Definition and Overview
Prostate biopsy is a diagnostic exam that is commonly used to confirm the presence of prostate cancer. It involves obtaining tissue samples of the prostate glands for close examination.
The prostate gland is part of a male’s urinary system. It sits close to the bladder and surrounds a portion of the urethra, which connects the bladder and the kidneys. It also belongs to the male’s reproductive system since it supports semen reproduction.
The prostate undergoes changes and it can grow significantly as man ages. At 60 years old, a man’s prostate can become so large that it can push itself against the urethra, blocking the flow of urine in the process. It also becomes prone to cancerous cells. If cancer is suspected, a tissue sample will be obtained through a biopsy that can confirm the presence of cancer.
Who should undergo and expected results
There are usually two major reasons why a urologist, a doctor who specializes in the urinary system and the male’s reproductive system, request for a prostate biopsy.
One, the urologist suspects the symptoms point to cancer. These include difficulty in urination, blood in semen or urine, burning sensation during urination, pain in the thighs or the lower back, and erectile dysfunction. The biopsy may also be used to rule out other prostate-related diseases that have similar symptoms like prostatitis or inflammation of the prostate.
Second, the results of the prostate-specific antigen (PSA) test reveal certain abnormalities. PSA is a blood test that measures the amount of prostate proteins in the body and is sometimes taken as part of routine cancer screening among men, particularly those who are considered high-risk, such as those who are 60 and older, African-American, obese, and with a family history of the disease.
Abnormalities in the PSA reading don’t always mean cancer. In some cases, for example, they indicate benign tumors. A biopsy is conducted to confirm if the tumors are benign or malignant before a treatment plan is designed for the patient.
How the procedure works
Prior to conducting the biopsy, the urologist will explain the procedure in detail to the patient who will have to sign a form signifying that he is consenting to the procedure. Details that will be covered include the benefits, risks, and possible complications of the biopsy.
The patient’s vital signs will then be checked before he is ushered to the lab where he removes all his clothes and changes to a lab gown. He is then provided with a local or general anesthetic as well as antibiotics to minimize the risk of infection.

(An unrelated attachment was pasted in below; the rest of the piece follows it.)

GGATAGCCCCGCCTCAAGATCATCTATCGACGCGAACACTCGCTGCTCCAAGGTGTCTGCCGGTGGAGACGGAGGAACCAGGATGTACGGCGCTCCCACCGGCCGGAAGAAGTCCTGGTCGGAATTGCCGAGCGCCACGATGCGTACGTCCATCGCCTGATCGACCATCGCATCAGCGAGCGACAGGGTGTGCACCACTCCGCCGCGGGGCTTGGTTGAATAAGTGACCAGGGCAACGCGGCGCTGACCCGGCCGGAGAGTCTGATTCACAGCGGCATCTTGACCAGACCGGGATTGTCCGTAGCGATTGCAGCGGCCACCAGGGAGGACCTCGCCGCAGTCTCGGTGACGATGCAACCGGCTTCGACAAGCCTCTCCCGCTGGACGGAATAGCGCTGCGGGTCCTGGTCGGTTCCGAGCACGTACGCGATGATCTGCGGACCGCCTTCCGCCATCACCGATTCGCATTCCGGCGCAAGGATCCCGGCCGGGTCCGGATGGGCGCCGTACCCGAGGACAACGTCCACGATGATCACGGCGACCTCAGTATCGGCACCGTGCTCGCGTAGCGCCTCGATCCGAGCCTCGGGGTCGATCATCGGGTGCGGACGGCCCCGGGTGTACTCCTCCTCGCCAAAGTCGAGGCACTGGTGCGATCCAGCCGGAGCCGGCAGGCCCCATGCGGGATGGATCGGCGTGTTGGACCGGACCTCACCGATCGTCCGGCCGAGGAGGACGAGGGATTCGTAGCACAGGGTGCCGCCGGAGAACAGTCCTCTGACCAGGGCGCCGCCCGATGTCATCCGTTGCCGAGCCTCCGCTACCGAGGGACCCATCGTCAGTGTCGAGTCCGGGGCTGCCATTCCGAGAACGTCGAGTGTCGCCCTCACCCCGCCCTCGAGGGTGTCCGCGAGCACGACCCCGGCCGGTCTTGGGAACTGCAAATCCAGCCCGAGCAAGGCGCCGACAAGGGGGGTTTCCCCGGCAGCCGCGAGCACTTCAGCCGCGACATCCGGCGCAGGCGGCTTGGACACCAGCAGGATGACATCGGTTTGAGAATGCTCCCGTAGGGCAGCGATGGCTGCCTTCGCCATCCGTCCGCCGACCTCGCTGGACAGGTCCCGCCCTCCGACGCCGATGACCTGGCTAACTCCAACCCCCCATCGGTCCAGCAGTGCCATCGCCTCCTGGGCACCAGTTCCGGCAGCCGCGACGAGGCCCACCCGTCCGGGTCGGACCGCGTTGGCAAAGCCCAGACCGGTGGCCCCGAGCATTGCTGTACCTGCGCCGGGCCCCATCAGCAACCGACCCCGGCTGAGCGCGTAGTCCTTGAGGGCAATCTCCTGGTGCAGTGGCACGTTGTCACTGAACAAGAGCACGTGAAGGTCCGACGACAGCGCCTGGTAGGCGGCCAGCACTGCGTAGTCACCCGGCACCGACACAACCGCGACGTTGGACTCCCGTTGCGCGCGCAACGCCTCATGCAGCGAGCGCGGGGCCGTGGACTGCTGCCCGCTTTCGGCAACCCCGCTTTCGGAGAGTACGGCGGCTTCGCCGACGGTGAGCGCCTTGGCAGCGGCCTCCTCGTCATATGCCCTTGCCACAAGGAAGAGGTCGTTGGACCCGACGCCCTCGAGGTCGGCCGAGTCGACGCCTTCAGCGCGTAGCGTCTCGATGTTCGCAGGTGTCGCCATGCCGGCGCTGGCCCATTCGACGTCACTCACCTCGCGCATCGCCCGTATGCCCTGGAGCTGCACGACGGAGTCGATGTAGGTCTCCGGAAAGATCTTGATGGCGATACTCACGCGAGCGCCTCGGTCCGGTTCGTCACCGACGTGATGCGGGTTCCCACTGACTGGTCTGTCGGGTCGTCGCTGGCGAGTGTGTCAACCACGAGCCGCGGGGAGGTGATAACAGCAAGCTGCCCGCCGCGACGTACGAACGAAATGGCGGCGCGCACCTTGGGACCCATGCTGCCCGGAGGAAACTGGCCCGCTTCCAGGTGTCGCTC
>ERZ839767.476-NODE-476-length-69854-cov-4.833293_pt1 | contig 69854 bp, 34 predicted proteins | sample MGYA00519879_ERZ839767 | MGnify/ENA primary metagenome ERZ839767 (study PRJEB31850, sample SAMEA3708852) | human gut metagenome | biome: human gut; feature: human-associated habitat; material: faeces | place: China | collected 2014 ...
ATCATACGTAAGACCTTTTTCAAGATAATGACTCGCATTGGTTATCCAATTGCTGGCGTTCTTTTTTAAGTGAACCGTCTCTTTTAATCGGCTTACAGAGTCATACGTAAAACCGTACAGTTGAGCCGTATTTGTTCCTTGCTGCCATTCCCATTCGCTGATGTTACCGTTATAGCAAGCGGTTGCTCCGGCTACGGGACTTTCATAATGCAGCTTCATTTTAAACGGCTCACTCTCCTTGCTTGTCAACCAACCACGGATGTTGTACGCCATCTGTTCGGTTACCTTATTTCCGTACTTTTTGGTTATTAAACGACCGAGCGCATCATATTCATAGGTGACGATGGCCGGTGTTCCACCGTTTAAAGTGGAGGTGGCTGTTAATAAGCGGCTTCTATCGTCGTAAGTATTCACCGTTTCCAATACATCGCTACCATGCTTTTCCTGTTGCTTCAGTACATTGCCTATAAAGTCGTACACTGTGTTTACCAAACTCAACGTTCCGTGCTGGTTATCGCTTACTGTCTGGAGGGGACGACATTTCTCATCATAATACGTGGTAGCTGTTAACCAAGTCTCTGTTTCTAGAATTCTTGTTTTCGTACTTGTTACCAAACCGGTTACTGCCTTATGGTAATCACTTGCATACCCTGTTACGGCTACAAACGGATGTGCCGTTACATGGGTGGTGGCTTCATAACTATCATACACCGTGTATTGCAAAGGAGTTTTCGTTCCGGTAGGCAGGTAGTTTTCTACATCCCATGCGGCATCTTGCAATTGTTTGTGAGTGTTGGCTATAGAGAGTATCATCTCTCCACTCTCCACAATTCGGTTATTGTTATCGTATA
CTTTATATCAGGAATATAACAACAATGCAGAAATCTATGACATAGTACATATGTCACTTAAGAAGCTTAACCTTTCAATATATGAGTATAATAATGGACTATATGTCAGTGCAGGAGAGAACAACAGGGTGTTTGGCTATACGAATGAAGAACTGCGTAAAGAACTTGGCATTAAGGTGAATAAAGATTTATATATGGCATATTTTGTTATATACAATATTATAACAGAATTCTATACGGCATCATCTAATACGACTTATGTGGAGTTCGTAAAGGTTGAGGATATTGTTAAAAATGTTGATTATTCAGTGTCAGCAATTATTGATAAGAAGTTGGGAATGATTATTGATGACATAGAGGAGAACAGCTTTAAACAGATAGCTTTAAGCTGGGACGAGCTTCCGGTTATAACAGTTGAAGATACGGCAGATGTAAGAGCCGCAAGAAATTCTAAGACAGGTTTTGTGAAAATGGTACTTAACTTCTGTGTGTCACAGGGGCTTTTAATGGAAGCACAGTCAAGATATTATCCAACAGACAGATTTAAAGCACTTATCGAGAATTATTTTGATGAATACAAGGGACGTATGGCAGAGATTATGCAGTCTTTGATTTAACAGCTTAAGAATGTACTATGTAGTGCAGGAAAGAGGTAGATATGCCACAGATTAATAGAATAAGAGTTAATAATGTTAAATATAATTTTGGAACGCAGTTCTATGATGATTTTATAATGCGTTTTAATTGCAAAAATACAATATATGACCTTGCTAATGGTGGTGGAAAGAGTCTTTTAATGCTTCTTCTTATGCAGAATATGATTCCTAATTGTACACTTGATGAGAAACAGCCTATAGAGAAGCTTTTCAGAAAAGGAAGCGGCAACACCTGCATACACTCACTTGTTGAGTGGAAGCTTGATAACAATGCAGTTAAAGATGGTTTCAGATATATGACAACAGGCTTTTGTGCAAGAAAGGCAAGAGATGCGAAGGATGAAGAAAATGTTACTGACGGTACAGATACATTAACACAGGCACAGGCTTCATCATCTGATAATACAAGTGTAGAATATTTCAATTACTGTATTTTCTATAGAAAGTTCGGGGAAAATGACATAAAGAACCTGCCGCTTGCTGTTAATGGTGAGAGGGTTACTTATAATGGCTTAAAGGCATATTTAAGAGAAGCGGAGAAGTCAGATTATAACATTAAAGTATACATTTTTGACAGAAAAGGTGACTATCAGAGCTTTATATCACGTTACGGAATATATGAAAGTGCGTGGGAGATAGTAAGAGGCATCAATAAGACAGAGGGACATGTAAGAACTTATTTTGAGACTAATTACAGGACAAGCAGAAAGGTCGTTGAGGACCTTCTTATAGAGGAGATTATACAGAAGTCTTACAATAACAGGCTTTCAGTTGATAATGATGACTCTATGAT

In a biopsy, a needle is used to collect tissue samples. There are three ways to do it: through the rectum (transrectal), through the skin in between the scrotum and anus, or through the penis passing through the urethra. In a transrectal biopsy, the patient will undergo an enema to clear the bowel and the procedure will be performed using an ultrasound for guidance. A biopsy needle is then inserted to collect at least 10 to 12 tissue samples.
The entire procedure takes just 15 minutes to complete and the results will be available within a week.
Possible risks and complications
After the biopsy, it’s normal for the patient to feel slight discomfort and bleeding. However, if the latter continues for more than a day, the patient is advised to seek medical help right away. Also, although antibiotics are provided before the procedure, infection may still occur, especially if the patient has prostatitis.
There’s also the possibility that the results are inconclusive, which means it’s not clear whether the patient has cancer or not. This could be because there’s not enough tissue samples collected to confirm it. In such case, the doctor may either request for another biopsy or wait for further symptoms to appear. The accuracy of the results can also be a potential risk as they could be false-positive, which could force the patient to undergo unnecessary tests and treatment, or false-negative, which may prevent the doctor from treating cancer promptly.
Aliotta PJ, Fowler GC. Prostate and seminal vesicle ultrasonography and biopsy. In: Pfenninger JL, Fowler GC, eds. Pfenninger and Fowler’s Procedures for Primary Care. 3rd ed. Philadelphia, PA: Elsevier Mosby; 2011:chap 121.
American Cancer Society. How Is Prostate Cancer Diagnosed? Updated 3/12/21015. http://www.cancer.org/cancer/prostatecancer/detailedguide/prostate-cancer-diagnosis. Accessed 9/1/2015.
Trabulsi EJ, Halpern EJ, Gomella LG. Ultrasonography and Biopsy of the prostate. In: Wein AJ, Kavoussi LR, Novick AC, Partin AW, Peters CA. Campbell-Walsh Urology. 10th ed. Philadelphia, PA: Elsevier Saunders; 2012:chap 97.
What is Prostate Biopsy: Overview, Benefits, and Expected Results
Prostate biopsy is a medical procedure used to diagnose prostate cancer or other prostate conditions. It involves taking small samples of tissue from the prostate gland to be examined under a microscope. This article will provide you with a comprehensive overview of prostate biopsy, its benefits, and the expected results.